After leading an investment team to buy The Philadelphia Inquirer in 2006, Brian P. Tierney invited the widow of its onetime owner, Walter Annenberg, to visit him in her husband's old office. While visiting, Lenore Annenberg noted that Tierney had situated his desk differently from her husband.
Tierney moved his desk. "I want all the good vibes, good ideas, I can get," Tierney told Philadelphia magazine.
This week, the Phillies are enjoying the good vibes, but time and luck are running out for Tierney, who, like newspaper publishers everywhere, has been hit by declining advertising revenue amidst the worst economic slowdown in memory. His company, Philadelphia Newspapers LLC, filed for Chapter 11 bankruptcy in February: a startling turnabout for a man hailed as a savior when he bought The Philadelphia Inquirer, the scrappy tabloid Philadelphia Daily News, and related properties for $515 million.
With infectious enthusiasm, Tierney vowed to restore the papers, to their full, Pulitzer-winning glory. He promised not to interfere with the editorial operations, unlike his precdecessor, Annenberg. (The Inquirer did raise some eyebrows when it published its 2008 endorsement of Barack Obama alongside the publisher's "anonymous" dissenting opinion.) "I think the only mistake he made was paying way too much," says Rick Edmunds, media business analyst at the non-profit journalism think tank Poynter Institute.
One group that hasn't succumbed to Tierney's charms is his creditors -- including Citizens Bank, CIT Group (CIT), and Angelo, Gordon & Co. -- who have accused him of stiffing them on loan payments while giving himself a 38 percent raise before declaring bankruptcy. (Philadelphia Newspapers owed $400 million when it went bankrupt.) Tierney responded to their legal challenges with a PR campaign to keep the papers in "local hands" and has said one of his creditors illegally taped his conversations.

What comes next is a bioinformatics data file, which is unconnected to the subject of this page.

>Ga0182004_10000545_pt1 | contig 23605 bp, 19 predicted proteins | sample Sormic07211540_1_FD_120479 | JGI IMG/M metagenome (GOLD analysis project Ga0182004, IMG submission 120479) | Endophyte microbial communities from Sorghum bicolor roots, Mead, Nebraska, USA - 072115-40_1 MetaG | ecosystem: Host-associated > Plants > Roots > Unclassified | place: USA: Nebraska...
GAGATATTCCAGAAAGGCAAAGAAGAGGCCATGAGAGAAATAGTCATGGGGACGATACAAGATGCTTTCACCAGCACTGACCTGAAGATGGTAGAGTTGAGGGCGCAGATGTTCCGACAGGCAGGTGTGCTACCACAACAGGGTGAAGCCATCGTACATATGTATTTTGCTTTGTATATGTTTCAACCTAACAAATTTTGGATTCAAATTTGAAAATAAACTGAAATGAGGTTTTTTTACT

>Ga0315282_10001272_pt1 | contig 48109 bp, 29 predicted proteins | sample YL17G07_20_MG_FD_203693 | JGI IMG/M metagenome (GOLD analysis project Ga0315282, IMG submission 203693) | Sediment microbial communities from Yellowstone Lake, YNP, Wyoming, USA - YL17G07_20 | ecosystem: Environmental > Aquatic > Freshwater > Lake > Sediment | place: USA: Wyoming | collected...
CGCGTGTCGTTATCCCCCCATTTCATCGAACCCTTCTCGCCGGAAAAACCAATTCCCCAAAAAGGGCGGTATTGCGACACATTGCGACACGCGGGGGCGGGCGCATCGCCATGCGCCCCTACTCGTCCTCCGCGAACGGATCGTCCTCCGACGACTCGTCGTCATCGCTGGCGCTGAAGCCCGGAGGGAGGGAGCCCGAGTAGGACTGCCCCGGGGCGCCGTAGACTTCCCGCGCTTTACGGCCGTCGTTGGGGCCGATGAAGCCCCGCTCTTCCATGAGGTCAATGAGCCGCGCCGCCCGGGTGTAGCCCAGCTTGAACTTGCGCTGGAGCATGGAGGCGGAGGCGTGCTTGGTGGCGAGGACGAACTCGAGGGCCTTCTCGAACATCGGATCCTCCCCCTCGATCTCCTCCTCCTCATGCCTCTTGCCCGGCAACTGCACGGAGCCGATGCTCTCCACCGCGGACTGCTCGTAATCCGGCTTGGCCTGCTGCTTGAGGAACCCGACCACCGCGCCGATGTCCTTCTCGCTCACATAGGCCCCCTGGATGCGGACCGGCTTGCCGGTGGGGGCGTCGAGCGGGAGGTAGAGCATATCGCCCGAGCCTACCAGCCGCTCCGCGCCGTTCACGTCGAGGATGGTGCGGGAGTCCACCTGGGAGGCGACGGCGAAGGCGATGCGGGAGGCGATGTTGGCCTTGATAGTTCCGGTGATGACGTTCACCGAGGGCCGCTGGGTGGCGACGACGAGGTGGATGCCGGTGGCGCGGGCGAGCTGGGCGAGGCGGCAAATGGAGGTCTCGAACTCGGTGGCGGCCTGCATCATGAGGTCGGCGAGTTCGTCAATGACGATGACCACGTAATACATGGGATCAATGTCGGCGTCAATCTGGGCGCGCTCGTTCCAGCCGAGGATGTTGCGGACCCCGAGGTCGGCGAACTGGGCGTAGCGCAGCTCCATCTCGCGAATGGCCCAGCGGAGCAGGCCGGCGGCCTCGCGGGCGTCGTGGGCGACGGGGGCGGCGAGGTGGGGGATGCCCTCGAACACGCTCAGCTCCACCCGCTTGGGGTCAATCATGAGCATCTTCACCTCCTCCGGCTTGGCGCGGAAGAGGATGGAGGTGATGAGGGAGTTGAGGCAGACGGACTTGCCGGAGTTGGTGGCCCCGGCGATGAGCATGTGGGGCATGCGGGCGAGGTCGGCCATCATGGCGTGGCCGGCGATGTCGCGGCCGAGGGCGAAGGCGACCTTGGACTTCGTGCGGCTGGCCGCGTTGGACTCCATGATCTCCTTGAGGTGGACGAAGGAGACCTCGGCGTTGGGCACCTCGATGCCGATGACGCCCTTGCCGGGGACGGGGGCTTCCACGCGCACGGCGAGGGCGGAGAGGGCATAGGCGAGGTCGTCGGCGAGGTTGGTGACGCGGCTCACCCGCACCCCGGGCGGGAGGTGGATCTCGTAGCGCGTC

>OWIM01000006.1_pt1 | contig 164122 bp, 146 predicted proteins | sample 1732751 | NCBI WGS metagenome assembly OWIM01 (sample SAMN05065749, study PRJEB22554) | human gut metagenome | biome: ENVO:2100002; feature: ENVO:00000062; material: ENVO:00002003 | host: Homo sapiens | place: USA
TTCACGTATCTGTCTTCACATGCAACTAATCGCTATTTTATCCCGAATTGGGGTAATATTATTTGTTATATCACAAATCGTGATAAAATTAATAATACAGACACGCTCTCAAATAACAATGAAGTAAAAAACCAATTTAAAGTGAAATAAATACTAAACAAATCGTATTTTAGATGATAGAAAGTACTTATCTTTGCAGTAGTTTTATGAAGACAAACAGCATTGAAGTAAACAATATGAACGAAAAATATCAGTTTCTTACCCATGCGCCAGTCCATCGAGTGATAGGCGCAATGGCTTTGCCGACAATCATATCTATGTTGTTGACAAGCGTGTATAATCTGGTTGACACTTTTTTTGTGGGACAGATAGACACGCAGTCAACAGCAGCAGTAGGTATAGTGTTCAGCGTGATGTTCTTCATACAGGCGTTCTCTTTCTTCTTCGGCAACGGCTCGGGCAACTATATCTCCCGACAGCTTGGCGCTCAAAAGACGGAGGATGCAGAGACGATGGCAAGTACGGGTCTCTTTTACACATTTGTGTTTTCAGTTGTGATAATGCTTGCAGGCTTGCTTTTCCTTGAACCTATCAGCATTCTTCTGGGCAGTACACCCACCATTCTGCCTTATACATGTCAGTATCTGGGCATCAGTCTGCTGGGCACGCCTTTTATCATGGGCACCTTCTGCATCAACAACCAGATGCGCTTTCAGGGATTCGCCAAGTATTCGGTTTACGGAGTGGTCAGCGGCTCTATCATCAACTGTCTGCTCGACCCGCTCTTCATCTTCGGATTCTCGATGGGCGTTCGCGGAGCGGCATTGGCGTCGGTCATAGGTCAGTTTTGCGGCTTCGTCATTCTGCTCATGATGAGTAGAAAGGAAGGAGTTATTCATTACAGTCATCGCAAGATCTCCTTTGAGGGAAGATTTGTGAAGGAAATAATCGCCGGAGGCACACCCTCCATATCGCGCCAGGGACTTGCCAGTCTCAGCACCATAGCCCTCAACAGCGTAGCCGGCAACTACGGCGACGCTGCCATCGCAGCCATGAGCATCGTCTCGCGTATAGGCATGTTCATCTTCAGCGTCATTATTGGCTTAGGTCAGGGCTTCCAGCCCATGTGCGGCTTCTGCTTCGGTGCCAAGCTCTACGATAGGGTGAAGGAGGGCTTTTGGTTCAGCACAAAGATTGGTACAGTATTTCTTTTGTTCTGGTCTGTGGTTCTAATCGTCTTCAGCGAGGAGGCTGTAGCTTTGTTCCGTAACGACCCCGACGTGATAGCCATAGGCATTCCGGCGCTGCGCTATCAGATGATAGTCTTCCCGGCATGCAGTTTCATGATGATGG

The bankruptcy judge on the case, who has noted its unusual acrimony, ruled this month that creditors can bid for the papers with the amount of money they're owed, meaning they can grab control of Philadelphia Newspapers without spending any additional cash. The ruling, a Tierney spokesman says, presents a serious obstacle to keeping the papers' control under current management.
This week, Tierney got three large investors calling themselves Philly Papers LLC to pony up an additional $20 million note payable to the senior lenders, and to agree to share 50 percent of the company's cash flow after taking into account certain obligations of the company, according to a statement from Philadelphia Newspapers L.L.C. That's in addition to the $67 million in cash, credit, and real estate the group had previously pledged in a reorganization plan to bring the newspapers out of bankruptcy.
Philly Papers is comprised of Philadelphia Newspapers chairman Bruce Toll, a member of the family that runs luxury homebuilder Toll Brothers (TOL); philanthropist David Haas, scion of the family that founded chemical company Rohm & Haas, which Dow Chemical Co. (DOW) bought in April for $15.7 billion; and the Carpenters Union Pension Fund, one of the most politically powerful labor groups in Philadelphia.
But even such powerful friends might not be enough to save Tierney's empire. The creditors will discuss the offer Friday with Tierney, who hopes to persuade his lenders to take a fraction of what they're owed instead of the whole company. One source close to the case expresses skepticism that the lenders will take the deal, given Tierney's antagonizing in recent months.
The door is not shut entirely for Tierney, says Jonathan Lipson, a Temple University law professor who expects the bankruptcy judge to give Tierney a fair amount of leeway. But Edmunds at the Poynter Institute puts the odds of Tierney's victor at less than 50/50: "They may simply have too much financial muscle."
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